Economy is recovering faster than expected, but a ‘closely trusted’ vaccine is key, Fed Chair Powell says

Economic recovery from the coronavirus pandemic may come faster than initially expected, the Federal Reserve said Wednesday after its monetary policymaking meeting.

The Federal Open Market Committee voted to keep its benchmark interest rate unchanged, at a range of 0 to 0.25 percentage points, a level it expects to maintain until at least 2023 to help the economy add jobs for as long as possible.

The Fed projects that unemployment will fall to 7.6 percent by the end of the year and to just 4 percent by 2023. Pre-pandemic, the jobless rate was at a 50-year low of 3.5 percent.

However, some areas of the economy will struggle significantly “until we get a vaccine that is in wide use and closely trusted,” Fed Chairman Jerome Powell said at a news conference Wednesday afternoon.

Full coverage of the coronavirus outbreak

Powell stressed the importance of wearing masks in public, saying: “All of us have a role to play in our nation’s response to the pandemic. Following the advice of the public health professionals, to keep appropriate social distances and to wear masks in public, will help get the economy back to full strength.

“We’re learning to live with Covid, which still spreads,” Powell said.

Even without a vaccine, “we’re learning to engage in economic activity,” he said, adding: “People are still at risk of catching it, but we’re still able to resume economic activities.”

The central bank repeated its message that the path of the economy continues to depend “significantly” on the course of the coronavirus, and it said “the ongoing public health crisis will continue to weigh on economic activity, employment, and inflation,” according to a statement.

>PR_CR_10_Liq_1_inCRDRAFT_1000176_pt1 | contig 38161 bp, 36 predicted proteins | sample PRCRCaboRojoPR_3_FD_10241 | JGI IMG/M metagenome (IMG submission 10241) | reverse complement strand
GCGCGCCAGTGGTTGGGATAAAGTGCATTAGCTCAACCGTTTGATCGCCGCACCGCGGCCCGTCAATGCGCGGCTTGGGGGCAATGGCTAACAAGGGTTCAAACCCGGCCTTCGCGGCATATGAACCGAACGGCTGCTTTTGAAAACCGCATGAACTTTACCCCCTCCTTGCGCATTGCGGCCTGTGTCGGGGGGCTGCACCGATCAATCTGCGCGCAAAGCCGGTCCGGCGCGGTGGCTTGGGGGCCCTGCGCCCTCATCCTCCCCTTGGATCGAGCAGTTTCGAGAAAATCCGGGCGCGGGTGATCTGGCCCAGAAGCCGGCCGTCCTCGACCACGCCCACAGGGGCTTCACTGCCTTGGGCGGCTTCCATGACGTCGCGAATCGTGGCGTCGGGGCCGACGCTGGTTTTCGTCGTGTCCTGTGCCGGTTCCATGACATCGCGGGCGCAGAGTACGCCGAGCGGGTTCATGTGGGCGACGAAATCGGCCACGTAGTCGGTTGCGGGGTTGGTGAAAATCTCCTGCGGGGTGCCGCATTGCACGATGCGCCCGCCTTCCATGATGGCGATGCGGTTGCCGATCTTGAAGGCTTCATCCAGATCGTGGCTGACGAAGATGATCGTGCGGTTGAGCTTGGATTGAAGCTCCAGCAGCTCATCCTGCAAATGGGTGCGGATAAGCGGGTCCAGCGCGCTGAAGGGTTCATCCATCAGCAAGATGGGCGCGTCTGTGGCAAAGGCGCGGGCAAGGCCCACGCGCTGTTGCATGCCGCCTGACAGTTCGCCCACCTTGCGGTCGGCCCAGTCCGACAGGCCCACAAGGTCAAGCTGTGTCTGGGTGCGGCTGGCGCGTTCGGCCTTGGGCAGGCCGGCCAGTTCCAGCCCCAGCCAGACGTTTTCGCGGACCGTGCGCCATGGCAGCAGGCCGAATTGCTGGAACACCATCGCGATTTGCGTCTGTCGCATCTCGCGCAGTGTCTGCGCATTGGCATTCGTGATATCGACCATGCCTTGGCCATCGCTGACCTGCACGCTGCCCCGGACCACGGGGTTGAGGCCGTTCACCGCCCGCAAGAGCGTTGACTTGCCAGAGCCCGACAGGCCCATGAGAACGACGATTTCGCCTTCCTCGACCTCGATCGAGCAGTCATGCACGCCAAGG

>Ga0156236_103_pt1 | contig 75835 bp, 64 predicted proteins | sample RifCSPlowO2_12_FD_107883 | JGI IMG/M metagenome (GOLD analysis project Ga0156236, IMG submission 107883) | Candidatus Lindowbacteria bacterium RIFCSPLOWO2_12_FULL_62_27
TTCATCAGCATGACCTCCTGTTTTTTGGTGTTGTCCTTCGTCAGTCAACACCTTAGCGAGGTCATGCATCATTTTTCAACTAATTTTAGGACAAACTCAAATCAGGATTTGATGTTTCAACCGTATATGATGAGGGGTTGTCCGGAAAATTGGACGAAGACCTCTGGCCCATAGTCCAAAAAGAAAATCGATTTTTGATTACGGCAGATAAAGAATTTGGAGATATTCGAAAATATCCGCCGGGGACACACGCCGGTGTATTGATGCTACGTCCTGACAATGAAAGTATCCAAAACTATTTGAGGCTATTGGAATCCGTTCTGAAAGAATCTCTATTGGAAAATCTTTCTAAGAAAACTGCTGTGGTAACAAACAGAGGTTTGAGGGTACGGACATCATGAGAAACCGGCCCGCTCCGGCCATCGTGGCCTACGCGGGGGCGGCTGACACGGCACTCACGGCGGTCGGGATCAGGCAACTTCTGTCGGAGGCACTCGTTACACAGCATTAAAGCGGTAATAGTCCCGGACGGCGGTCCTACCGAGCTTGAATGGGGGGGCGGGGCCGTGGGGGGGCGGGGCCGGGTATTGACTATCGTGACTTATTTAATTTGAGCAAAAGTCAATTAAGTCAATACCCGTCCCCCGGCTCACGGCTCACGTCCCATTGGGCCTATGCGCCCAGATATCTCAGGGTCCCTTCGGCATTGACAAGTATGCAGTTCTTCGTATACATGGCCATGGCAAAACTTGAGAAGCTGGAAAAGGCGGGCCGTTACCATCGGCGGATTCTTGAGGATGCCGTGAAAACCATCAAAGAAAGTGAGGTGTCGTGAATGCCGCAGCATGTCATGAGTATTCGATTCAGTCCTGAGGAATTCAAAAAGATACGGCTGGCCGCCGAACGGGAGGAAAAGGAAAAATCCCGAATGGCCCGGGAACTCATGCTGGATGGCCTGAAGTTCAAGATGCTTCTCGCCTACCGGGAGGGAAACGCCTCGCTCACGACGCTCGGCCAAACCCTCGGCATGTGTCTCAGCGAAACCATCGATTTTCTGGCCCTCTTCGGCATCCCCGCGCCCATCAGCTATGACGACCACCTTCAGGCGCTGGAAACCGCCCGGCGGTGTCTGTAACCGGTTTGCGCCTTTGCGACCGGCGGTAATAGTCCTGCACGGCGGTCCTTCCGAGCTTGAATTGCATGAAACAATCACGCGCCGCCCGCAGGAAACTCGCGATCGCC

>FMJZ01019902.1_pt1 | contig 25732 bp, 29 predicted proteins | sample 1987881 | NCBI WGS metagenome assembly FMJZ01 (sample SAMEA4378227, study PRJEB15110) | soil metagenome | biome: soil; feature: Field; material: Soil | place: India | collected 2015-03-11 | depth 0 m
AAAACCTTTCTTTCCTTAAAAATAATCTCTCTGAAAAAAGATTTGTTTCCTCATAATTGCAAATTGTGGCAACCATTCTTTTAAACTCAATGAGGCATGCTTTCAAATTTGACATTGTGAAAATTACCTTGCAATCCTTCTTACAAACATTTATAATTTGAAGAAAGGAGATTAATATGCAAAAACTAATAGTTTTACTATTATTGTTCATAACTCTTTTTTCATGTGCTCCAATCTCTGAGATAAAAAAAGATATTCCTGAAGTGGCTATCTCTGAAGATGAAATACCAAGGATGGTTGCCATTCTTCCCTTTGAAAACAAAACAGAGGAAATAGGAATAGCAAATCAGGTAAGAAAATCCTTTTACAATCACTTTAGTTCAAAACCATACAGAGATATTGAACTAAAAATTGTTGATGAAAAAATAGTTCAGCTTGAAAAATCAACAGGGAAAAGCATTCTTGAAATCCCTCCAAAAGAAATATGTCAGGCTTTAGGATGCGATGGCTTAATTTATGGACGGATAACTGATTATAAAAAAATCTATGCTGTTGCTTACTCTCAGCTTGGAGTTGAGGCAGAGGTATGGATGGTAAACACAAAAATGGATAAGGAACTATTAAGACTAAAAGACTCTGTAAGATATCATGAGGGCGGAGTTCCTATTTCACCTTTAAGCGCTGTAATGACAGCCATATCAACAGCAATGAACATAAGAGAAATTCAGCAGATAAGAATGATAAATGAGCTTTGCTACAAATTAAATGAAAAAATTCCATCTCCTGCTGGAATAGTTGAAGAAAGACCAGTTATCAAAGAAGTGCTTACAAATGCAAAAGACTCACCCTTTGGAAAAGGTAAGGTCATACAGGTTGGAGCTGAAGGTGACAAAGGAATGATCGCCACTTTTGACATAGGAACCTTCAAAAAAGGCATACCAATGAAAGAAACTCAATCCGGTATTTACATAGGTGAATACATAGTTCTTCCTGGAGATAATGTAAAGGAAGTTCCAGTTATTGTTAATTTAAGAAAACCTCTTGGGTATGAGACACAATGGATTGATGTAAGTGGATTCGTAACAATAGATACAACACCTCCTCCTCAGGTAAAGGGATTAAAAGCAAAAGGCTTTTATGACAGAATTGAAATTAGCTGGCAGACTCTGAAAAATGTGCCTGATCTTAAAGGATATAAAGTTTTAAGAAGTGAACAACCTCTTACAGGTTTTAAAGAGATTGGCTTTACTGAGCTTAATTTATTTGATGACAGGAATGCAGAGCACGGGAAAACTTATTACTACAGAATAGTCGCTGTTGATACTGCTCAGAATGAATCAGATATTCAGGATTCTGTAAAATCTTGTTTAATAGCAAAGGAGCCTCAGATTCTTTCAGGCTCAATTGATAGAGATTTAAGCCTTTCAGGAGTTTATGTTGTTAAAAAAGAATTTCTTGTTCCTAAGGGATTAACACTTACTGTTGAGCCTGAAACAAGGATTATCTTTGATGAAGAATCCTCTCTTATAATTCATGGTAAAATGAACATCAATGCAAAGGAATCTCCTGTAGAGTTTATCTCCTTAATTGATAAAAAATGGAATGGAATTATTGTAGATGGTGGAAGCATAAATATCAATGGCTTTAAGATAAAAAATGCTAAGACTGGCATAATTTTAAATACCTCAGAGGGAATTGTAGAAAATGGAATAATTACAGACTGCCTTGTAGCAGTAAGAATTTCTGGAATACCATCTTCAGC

Fiscal support has “made a critical difference,” Powell said, all but urging Congress to provide more aid to help fast-track the recovery. Retail sales data released Wednesday morning by the Commerce Department revealed that Americans have already pulled back on their spending since the $600 in additional unemployment benefits expired at the end of July. Retail sales had been expected to increase by 1.1 percent in August, but they rose by only 0.6 percent. Consumer spending drives about two-thirds of the U.S. economy and is key to its recovery.

For the U.S. economy to reach its highest potential output, “we need prosperity to be broadly spread,” Powell said.

“We will not lose sight of the millions of Americans who are out of work,” he said, pointing out once again that the economic downturn “has not fallen equally on all Americans” and that the burden has fallen harder on “lower-wage workers in the service sector,” particularly women and Hispanics.

The central bank also revised its full-year decline in gross domestic product, to down by 3.7 percent from down by 6.5 percent in June, which was a “pleasant surprise,” said Ryan Detrick, chief market strategist for LPL Financial. “This helped confirm economic activity in the third quarter has greatly surprised to the upside.”

Powell said during the news briefing: “The likely half is that the expansion will continue. It’s well along, and it will move most easily through the parts of the economy that weren’t directly affected.”

However, overall economic activity remains “well below” pre-pandemic levels, and the outlook for the economy is “extraordinarily uncertain,” he said.

CORRECTION (Sept. 16, 2020, 9:25 p.m. ET): An earlier version of this article misstated the name of the panel that voted not to change the interest rate. It is the Federal Open Market Committee, not the Federal Market Open Committee.

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